When Science Is a Family Tradition
My apprenticeship from my father (pictured above, center), James Darnell, happened at the dinner table. There I first learned the vocabulary of science. By the time I was 12, I was pretty convinced that ‘‘polyadenylation precedes splice site selection.’’ Growing up with the second language of science facilitated the transition from fluency in terminology to fluency in scientific thought. There was no confusing transcription and translation in my family! Fast-forwarding, my father and I now think critically together about transcriptional dynamics and RNA regulation versus the bland information present in steady-state RNA analyses.
At our dinner table, once a month my mother—an intellectual, but not a scientist— would ask my father what was new in the lab. Her question and her interest itself I always found wonderful. Explanations using jargon underscored the difficulty of putting the complex into understandable words. The importance of simple communication is a lesson I carry with me to this day.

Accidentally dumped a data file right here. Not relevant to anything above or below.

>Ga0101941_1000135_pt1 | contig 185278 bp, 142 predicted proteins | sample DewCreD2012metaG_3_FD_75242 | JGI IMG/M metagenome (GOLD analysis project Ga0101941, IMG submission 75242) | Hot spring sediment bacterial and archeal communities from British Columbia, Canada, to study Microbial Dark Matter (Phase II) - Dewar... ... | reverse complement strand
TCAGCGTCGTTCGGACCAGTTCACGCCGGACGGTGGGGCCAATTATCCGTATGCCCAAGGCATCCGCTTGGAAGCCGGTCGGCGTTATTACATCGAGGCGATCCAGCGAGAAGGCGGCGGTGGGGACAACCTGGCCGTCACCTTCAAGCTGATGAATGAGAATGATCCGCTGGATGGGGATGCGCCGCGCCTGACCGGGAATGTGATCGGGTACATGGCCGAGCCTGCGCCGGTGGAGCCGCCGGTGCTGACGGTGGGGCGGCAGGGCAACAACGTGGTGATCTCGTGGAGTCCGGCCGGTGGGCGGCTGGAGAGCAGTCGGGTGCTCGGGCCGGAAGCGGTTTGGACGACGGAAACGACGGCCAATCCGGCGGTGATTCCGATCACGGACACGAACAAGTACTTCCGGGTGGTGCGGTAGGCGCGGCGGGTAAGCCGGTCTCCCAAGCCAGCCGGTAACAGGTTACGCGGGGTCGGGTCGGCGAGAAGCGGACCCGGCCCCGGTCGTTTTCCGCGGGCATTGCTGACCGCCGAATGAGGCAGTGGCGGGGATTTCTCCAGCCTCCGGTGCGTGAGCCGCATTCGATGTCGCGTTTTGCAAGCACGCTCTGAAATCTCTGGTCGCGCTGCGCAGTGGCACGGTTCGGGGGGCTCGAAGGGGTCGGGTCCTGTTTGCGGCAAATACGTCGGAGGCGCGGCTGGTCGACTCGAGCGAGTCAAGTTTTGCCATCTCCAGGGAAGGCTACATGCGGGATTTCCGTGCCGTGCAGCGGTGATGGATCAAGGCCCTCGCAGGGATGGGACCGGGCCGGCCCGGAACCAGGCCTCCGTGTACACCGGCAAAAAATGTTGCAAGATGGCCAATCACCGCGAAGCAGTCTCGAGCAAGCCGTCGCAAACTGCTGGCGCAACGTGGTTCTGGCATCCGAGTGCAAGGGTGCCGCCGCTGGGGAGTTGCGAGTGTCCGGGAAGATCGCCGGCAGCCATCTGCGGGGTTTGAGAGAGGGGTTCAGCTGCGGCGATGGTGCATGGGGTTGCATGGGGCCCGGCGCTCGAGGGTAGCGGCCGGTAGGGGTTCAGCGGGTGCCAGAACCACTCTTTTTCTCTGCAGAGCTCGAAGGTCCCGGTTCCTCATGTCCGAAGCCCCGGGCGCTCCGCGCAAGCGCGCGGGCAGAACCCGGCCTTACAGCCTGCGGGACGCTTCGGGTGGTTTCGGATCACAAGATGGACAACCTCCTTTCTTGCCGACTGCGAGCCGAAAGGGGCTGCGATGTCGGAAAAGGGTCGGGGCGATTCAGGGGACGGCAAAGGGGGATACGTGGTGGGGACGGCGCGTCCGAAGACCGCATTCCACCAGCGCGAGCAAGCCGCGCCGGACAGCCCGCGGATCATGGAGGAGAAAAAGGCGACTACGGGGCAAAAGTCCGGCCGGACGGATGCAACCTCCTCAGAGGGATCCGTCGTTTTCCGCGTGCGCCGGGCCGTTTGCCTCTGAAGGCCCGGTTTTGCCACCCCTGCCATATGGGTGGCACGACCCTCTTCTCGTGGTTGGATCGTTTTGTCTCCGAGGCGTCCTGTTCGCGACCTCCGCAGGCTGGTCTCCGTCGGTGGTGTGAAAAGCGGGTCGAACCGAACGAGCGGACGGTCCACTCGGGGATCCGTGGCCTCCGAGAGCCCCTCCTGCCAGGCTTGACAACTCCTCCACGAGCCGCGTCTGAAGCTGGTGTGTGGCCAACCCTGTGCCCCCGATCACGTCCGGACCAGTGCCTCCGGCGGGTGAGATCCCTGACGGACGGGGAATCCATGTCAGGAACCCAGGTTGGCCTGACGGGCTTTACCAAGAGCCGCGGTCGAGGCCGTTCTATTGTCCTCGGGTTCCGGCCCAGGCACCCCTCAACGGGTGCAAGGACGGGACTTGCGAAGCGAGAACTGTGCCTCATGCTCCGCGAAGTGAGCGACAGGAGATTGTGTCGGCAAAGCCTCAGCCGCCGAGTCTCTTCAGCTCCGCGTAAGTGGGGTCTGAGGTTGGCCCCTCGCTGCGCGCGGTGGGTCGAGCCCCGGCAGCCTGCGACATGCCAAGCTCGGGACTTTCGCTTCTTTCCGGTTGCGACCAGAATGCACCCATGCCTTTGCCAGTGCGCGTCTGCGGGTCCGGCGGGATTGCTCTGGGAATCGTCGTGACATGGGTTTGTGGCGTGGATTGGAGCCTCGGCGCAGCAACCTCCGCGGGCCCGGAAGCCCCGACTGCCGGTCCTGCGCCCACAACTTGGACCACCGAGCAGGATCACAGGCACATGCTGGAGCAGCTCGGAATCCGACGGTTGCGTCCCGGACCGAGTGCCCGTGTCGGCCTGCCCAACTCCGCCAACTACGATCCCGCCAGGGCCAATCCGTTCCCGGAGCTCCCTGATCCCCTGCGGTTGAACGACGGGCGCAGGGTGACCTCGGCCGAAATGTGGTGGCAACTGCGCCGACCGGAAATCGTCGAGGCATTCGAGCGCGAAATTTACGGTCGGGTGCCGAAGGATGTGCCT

Our dinner table and house was also full of people I knew were scientists, but who I thought of first as people. Experiences like waking up in the morning and jumping on a sleeping Lennart Philipson, bringing out his warmth and mirth, allowed me to experience scientists’ humanity first-hand. The privilege of seeing the warm people underneath towering scientific personas, whether it was Lennart, Harry Eagle, David Baltimore, Aaron Shatkin, Jim Watson, or Bob Roeder, even as I overheard the intensity of their science discussions, led me to see intellectual intensity as a natural part of life. I knew their shared secrets— humanity underlying shared scientific passion. And this has been the biggest privilege for me—aiming to emulate their idealism rather than aiming to become a persona.
Cell 163, November 19, 2015